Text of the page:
Buying a Cow as an Investment
Brendan Dale is the author of the personal finance site Take Charge of Your Money. Today he shares the story behind his most unique investment: a cow.
I can’t actually remember how I first heard about Livestock Wealth but I remember really loving the concept. Investing in livestock is an age old practice in Africa and something which is most often done in a communal way.
It’s really expensive to own and run a farm and herd, so coming to some sort of agreement with friends, family or neighbors is quite a common practice. In fact whole villages can farm communally. Sharing the expenses as well as the fortunes is a great way to limit risk as well as to make it affordable for people to start investing.
I’ve heard of farming communities before that allow outsiders to buy a cow which they look after in return for the first calf (or some other payment form). I have often been tempted to buy-in but have been nervous of the accountability of the farmers as well as how events such as theft or death of the cow would be dealt with.
These communal farming schemes have always seemed a bit risky and seem to work on the “handshake-agreement” which is strange when you don’t have any personal relationship with the parties involved.
Livestock Wealth is very different though! It is the most structured, tech-savvy and award-winning crowdfunding farms that I’ve heard of! That sounds like a mouthful but after reading everything on their website, calling their office and then discussing this with two trusted friends I decided to buy a cow!
I’m generally risk-adverse but feel that there’s no more risk in this than most other investments. I also like this as it helps in diversifying my investments, support local entrepreneurs, and it is so far proving to be a great investment.
Who would have thought that owning a cow could turn out to be so easy!
How it works
I’ll give a summarized explanation of how it works along with my actual investment figures. You can obviously go through their website for more info.
The basic idea is that you buy a cow and pay annual fees for the farming expenses as well as annual insurance which covers the loss of the cow in various events. Your cow then happily goes about life and should each year produce a calf.
Not all cows produce a calf though and sometimes calves may die, so to average things out all calves on your farm are sold and the dividends split between all owners.
So really, in simple terms, you buy a cow and pay for someone to look after it. And when it produces a calf you get the income from the sale of it. When your cow grows old or dies, it gets replaced with a new one.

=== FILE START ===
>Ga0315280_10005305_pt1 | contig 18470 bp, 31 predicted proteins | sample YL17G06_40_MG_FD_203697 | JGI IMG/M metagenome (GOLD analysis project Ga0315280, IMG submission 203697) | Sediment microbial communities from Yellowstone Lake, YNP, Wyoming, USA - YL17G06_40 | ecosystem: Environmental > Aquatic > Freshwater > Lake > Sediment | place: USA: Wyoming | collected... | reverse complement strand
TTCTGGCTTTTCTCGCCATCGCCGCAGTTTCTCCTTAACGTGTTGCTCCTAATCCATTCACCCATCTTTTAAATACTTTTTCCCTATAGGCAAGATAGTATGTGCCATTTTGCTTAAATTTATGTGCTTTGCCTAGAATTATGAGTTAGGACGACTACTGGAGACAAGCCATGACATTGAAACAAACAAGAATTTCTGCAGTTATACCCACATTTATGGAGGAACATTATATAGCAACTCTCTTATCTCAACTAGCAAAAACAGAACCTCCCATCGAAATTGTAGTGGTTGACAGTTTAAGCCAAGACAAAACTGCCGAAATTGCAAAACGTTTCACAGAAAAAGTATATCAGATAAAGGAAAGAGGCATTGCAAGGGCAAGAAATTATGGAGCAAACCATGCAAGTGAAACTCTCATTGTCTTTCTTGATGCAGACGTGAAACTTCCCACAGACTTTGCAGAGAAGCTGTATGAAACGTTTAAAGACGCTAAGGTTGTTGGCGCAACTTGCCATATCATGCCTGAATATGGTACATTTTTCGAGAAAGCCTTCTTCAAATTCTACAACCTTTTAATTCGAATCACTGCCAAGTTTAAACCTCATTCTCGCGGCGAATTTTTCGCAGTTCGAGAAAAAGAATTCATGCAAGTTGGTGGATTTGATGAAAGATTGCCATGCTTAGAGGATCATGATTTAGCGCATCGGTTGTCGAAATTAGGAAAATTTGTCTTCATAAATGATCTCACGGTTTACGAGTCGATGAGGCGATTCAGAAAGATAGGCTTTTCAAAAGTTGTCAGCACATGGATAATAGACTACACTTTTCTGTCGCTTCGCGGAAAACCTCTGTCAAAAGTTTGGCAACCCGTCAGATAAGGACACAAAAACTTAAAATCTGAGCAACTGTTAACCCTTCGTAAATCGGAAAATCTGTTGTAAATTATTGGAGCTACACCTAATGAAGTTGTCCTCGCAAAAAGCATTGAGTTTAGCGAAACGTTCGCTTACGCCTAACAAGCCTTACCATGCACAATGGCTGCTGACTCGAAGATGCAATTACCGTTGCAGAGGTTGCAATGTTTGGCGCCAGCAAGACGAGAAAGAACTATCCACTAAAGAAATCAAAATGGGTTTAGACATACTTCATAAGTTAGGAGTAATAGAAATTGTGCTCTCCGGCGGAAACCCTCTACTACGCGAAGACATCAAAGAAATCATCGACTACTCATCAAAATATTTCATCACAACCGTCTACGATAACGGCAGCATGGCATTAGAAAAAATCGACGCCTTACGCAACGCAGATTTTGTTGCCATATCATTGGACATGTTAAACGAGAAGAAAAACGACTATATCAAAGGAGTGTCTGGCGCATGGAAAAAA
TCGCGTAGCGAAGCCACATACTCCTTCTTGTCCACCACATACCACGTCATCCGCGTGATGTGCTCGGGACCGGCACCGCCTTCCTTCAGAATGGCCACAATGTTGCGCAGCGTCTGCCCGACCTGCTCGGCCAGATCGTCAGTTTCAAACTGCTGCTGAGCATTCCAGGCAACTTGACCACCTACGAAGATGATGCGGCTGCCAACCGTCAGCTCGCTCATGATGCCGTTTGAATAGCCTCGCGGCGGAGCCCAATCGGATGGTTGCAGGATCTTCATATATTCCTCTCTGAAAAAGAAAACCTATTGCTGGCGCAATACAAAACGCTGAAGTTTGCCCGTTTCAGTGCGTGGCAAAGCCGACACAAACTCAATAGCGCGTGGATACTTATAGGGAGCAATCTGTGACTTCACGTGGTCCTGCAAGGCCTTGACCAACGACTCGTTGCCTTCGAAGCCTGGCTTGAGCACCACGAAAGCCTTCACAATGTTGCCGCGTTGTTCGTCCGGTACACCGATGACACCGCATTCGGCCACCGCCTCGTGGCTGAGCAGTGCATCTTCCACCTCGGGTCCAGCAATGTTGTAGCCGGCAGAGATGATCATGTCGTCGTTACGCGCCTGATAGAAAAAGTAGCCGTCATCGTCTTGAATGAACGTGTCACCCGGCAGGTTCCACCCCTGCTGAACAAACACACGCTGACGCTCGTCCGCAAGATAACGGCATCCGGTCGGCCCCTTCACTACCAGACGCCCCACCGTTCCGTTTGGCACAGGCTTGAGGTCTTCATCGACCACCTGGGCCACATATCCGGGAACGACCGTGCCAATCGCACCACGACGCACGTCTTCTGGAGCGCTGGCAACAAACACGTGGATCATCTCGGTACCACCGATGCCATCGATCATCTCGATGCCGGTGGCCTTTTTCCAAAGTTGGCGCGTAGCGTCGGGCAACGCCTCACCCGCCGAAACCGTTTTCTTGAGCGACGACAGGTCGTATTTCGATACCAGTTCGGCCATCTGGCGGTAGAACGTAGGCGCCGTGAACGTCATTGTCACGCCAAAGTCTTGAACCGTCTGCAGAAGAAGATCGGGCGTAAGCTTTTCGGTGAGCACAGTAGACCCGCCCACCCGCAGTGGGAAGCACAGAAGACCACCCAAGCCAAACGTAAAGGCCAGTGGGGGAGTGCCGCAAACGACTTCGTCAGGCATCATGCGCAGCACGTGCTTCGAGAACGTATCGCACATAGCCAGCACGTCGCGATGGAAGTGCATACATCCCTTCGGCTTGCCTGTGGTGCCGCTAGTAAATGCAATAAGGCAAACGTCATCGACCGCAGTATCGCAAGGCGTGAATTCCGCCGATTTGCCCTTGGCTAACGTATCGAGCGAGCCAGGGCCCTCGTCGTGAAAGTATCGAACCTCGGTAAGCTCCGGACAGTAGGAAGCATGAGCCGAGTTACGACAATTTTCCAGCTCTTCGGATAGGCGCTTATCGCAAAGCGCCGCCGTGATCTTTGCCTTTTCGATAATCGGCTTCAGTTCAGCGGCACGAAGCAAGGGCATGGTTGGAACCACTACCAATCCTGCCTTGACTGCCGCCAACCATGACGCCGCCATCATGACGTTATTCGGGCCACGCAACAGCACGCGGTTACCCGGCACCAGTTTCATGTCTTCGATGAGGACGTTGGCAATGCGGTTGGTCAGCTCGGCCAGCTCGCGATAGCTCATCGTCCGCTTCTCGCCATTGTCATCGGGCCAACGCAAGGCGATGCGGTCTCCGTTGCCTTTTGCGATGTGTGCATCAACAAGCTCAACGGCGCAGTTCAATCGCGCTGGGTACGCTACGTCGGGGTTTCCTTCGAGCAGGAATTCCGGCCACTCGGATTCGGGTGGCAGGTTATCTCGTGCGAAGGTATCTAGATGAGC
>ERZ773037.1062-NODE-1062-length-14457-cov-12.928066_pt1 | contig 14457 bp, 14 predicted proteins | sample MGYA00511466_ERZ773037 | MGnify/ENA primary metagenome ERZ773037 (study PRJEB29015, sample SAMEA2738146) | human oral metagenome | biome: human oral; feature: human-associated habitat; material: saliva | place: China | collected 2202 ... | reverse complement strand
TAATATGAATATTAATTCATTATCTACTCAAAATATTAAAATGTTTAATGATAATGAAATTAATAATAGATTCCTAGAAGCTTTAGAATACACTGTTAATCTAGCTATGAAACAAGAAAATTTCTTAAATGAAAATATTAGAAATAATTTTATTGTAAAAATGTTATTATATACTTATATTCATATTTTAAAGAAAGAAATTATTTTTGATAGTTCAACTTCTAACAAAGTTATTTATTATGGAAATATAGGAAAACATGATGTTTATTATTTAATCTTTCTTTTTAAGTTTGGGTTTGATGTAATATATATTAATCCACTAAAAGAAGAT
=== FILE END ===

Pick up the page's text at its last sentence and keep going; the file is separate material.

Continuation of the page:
Your investment is the actual cow which is an asset as you can resell it at any time for a market-related price and the value of a cow increases each year as the cost of meat increases. And you receive a payout each year from the sale of your calf.
Something which makes this quite different form a usual investment is that you need to pay fees twice a year and receive a payout once a year. Your money doesn’t simply grow each month but rather there’s an outlay of money and then income and then more expenses.
It can feel as though you’re not making any money but to avoid this feeling and to keep my cash flow stable I keep the payout money aside in a separate savings pocket and use it to fund the upcoming expenses.
My cow investment
Let’s look at my actual figures. Remember that within a 12-month period you will pay insurance fees as well as farming fees and you will have one income from the proceeds of the auction of calves.
If you look below, I bought my cow in August 2016 for R11,675 and the value of the cow in December 2017 was R13,250. I’ve also included the farming fees which will be payable in August and I’ve assumed an 8% increase from last year. Of course I don’t actually know the true cost right now but I need to consider this expense to get a proper overview of my investment.
Over the past two years the growth in my investment is 15% per year which really isn’t bad! I have done this calculation over a complete 2 year period but there are two unknown values which will affect the final figure.
Firstly, the value of my cow is what was given to me in December 2017 and my calculation is actually based on August 2018 figures. The value of my cow is most likely higher than shown. Secondly, as stated before, the farming fees due in August are not exactly known.
I could possibly earn more if I invest in shares or unit trusts, but I’m pretty happy having this as part of my portfolio. It’s a very novel and unique investment which provides jobs and much needed agricultural support and in the country. It’s a feel-good investment to me where real people are benefiting as opposed to large corporations. And, I’m quite happy with a 15% growth so far!
The Current Model
For anyone interested in making this type of investment, there are currently two models available:
1. Pregnant Cow – 12 Month Option
“Invest in a carefully managed three-month pregnant cow for a period of 12 months. We maintain the cow at no additional cost to you. Should something happen to your cow we replace it. Earn a return between 10 and 14% per annum on your investment. You can re-invest on the same cow or a different one.”
2. Free Range Beef – 6 Month Option
“Invest in a 12 to 18 month old calf that is raised to produce premium free-range beef for a period of 6 months. We maintain the cow and calf at no extra cost to you until it is ready to sell in six months. Should something happen to your cow we replace it. Earn a return between 10% and 14% per annum on your investment. You can re-invest in another calf and repeat.”
Happy cow farming!
Republished with the permission of Take Charge of Your Money.